A no-laminectomy spinal cord compression injury model in mice.
The purpose of this study was to develop a minimally invasive recovery model of spinal cord injury in the C57Bl/6J mouse. Without laminectomy, the epidural space was exposed by disruption of the T10-T11 interspinous ligament. Perpendicular to the rostral-caudal axis of the spine, a 1.5-mm silicone tube (O.D. 0.047 in.) was placed in the T11 epidural space. Prior to placement, a suture was passed through the tube allowing withdrawal of the tube after discontinuation of anesthesia. After 1, 30, 60, or 120 min (n = 5-8) of spinal cord compression (SCC), the tube was withdrawn. Neurological function was measured at 1, 3, 7, and 14 days after injury followed by histologic analysis. BBB locomotor score, rotarod latency, and screen grasping were worsened in a SCC duration-dependent manner (p < 0.0001). With increasing SCC duration, the number of histologically normal neurons in the ventral horns decreased (p < 0.0001) while the cross-sectional area of spinal cord with pancellular necrosis increased (p < 0.0001). Increased duration of SCC caused progressive rostral-caudal spread of histologic damage. The results indicate that this is a simple, reliable model with neurologic and histologic injury highly dependent on SCC duration. This model may be useful for study of spinal cord injury in genetically modified mice in the absence of anesthetic confounds while leaving the vertebral column intact.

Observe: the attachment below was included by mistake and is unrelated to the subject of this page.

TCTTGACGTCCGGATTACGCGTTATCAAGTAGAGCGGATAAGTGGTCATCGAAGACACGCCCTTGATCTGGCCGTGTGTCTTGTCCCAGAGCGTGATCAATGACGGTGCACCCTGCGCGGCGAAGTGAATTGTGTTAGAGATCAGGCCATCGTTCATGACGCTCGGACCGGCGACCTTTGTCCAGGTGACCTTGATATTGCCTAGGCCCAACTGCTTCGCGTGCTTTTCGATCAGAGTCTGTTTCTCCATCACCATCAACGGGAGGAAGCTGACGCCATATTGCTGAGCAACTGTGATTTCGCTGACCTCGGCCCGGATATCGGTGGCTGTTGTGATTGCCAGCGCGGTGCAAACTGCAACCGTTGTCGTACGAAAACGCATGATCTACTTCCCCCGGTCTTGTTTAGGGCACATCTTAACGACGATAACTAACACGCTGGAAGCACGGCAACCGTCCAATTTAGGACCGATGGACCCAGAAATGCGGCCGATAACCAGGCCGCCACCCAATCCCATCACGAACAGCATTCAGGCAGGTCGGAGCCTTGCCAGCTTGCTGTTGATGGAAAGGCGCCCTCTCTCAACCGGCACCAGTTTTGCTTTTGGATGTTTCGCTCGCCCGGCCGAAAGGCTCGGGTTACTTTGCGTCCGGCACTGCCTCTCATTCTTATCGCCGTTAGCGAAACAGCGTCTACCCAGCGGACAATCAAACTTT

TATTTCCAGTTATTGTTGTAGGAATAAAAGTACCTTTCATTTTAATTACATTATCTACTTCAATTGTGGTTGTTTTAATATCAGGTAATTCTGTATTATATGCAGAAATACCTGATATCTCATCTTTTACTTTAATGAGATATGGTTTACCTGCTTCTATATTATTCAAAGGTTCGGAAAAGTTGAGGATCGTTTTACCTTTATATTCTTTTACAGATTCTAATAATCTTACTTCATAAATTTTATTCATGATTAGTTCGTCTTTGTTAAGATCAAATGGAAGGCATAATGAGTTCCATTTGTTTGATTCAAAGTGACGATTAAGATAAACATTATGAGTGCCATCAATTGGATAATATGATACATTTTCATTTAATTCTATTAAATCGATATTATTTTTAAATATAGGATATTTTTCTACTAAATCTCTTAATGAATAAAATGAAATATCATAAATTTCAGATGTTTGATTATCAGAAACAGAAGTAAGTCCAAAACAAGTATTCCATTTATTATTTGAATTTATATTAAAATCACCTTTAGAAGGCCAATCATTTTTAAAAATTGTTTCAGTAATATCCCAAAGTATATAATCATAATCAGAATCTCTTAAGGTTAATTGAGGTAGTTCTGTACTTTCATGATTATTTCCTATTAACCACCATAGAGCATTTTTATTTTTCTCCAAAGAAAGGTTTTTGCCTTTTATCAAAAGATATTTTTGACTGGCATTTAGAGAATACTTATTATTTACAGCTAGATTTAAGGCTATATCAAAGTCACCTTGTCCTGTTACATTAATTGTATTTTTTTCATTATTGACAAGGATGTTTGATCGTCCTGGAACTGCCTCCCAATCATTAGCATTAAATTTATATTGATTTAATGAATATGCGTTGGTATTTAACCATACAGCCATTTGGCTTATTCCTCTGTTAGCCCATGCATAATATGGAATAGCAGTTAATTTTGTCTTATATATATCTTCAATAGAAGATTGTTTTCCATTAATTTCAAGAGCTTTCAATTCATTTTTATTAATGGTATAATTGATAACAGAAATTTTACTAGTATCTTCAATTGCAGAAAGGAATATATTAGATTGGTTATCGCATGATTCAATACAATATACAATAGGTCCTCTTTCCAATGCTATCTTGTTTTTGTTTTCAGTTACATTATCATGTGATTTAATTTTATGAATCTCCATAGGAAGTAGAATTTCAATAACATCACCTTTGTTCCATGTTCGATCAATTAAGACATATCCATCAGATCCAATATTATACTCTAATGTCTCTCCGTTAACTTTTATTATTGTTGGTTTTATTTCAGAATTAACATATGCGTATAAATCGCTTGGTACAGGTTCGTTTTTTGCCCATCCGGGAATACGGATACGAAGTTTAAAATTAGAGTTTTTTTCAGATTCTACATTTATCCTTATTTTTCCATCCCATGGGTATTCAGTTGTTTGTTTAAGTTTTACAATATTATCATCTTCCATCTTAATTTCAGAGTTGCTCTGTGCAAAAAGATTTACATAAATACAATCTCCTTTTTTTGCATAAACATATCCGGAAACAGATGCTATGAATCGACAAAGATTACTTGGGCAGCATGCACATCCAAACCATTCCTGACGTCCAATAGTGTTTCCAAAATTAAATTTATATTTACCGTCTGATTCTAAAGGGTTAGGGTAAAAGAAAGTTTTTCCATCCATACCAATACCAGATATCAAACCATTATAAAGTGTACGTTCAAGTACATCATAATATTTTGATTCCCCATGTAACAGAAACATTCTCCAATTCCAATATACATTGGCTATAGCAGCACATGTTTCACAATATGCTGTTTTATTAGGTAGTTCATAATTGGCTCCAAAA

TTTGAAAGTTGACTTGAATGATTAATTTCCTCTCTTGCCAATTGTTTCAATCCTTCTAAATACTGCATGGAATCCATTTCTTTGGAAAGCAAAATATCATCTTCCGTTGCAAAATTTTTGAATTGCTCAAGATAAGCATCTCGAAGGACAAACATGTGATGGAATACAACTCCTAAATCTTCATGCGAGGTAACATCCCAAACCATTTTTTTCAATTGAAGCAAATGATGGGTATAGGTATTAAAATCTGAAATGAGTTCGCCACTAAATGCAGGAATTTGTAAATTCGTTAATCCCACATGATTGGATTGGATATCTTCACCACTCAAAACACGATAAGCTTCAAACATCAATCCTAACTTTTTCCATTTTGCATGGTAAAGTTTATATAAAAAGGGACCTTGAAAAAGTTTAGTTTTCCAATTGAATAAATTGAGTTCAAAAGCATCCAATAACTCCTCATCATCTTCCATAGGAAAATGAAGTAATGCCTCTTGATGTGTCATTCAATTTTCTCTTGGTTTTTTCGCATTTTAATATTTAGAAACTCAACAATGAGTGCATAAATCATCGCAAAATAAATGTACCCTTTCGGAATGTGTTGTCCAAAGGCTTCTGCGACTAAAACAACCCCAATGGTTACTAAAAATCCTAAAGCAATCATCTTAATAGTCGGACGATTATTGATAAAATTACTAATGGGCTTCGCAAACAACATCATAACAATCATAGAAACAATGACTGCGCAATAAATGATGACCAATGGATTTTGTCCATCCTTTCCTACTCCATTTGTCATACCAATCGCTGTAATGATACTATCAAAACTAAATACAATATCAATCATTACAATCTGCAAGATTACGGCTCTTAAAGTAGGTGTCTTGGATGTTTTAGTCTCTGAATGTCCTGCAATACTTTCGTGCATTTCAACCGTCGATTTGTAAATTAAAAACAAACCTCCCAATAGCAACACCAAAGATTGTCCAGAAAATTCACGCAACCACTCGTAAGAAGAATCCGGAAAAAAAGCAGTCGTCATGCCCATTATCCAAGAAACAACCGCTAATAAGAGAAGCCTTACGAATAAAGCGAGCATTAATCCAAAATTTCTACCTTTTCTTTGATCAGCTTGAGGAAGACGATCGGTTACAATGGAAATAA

Sheng, H; Wang, H; Homi, HM; Spasojevic, I; Batinic-Haberle, I; Pearlstein, RD; Warner, DS
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